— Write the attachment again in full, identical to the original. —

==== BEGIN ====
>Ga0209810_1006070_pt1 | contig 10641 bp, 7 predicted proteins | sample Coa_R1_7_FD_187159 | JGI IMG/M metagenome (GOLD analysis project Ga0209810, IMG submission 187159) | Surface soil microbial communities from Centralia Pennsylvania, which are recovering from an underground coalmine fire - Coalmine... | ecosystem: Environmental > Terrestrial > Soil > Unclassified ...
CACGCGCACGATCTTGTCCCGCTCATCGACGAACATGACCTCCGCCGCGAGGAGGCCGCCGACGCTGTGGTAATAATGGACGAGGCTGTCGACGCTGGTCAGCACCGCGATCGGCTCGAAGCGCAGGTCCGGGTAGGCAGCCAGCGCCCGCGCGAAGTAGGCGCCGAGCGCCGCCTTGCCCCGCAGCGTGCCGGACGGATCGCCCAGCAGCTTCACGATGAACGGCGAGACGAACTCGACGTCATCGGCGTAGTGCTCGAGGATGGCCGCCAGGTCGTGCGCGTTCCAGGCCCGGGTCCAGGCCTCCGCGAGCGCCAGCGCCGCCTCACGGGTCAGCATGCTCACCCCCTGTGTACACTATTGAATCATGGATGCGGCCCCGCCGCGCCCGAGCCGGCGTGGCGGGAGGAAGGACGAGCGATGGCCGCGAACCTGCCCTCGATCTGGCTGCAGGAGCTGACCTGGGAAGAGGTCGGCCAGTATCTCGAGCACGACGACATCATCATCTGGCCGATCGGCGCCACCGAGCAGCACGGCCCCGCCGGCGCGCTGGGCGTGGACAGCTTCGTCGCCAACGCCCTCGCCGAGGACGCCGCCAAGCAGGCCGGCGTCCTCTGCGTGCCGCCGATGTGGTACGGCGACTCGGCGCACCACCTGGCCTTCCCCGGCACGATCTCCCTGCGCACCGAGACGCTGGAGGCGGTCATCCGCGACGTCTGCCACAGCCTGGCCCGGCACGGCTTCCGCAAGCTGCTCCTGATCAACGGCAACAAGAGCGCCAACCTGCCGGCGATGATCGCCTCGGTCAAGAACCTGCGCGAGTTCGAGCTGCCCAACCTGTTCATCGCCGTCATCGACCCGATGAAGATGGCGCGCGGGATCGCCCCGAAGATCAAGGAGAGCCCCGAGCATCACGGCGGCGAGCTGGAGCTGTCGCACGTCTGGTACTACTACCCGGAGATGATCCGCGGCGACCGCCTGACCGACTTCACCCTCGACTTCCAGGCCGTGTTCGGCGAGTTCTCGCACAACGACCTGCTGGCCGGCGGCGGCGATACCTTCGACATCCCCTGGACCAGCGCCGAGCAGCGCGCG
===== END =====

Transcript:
>Ga0209810_1006070_pt1 | contig 10641 bp, 7 predicted proteins | sample Coa_R1_7_FD_187159 | JGI IMG/M metagenome (GOLD analysis project Ga0209810, IMG submission 187159) | Surface soil microbial communities from Centralia Pennsylvania, which are recovering from an underground coalmine fire - Coalmine... | ecosystem: Environmental > Terrestrial > Soil > Unclassified ...
CACGCGCACGATCTTGTCCCGCTCATCGACGAACATGACCTCCGCCGCGAGGAGGCCGCCGACGCTGTGGTAATAATGGACGAGGCTGTCGACGCTGGTCAGCACCGCGATCGGCTCGAAGCGCAGGTCCGGGTAGGCAGCCAGCGCCCGCGCGAAGTAGGCGCCGAGCGCCGCCTTGCCCCGCAGCGTGCCGGACGGATCGCCCAGCAGCTTCACGATGAACGGCGAGACGAACTCGACGTCATCGGCGTAGTGCTCGAGGATGGCCGCCAGGTCGTGCGCGTTCCAGGCCCGGGTCCAGGCCTCCGCGAGCGCCAGCGCCGCCTCACGGGTCAGCATGCTCACCCCCTGTGTACACTATTGAATCATGGATGCGGCCCCGCCGCGCCCGAGCCGGCGTGGCGGGAGGAAGGACGAGCGATGGCCGCGAACCTGCCCTCGATCTGGCTGCAGGAGCTGACCTGGGAAGAGGTCGGCCAGTATCTCGAGCACGACGACATCATCATCTGGCCGATCGGCGCCACCGAGCAGCACGGCCCCGCCGGCGCGCTGGGCGTGGACAGCTTCGTCGCCAACGCCCTCGCCGAGGACGCCGCCAAGCAGGCCGGCGTCCTCTGCGTGCCGCCGATGTGGTACGGCGACTCGGCGCACCACCTGGCCTTCCCCGGCACGATCTCCCTGCGCACCGAGACGCTGGAGGCGGTCATCCGCGACGTCTGCCACAGCCTGGCCCGGCACGGCTTCCGCAAGCTGCTCCTGATCAACGGCAACAAGAGCGCCAACCTGCCGGCGATGATCGCCTCGGTCAAGAACCTGCGCGAGTTCGAGCTGCCCAACCTGTTCATCGCCGTCATCGACCCGATGAAGATGGCGCGCGGGATCGCCCCGAAGATCAAGGAGAGCCCCGAGCATCACGGCGGCGAGCTGGAGCTGTCGCACGTCTGGTACTACTACCCGGAGATGATCCGCGGCGACCGCCTGACCGACTTCACCCTCGACTTCCAGGCCGTGTTCGGCGAGTTCTCGCACAACGACCTGCTGGCCGGCGGCGGCGATACCTTCGACATCCCCTGGACCAGCGCCGAGCAGCGCGCG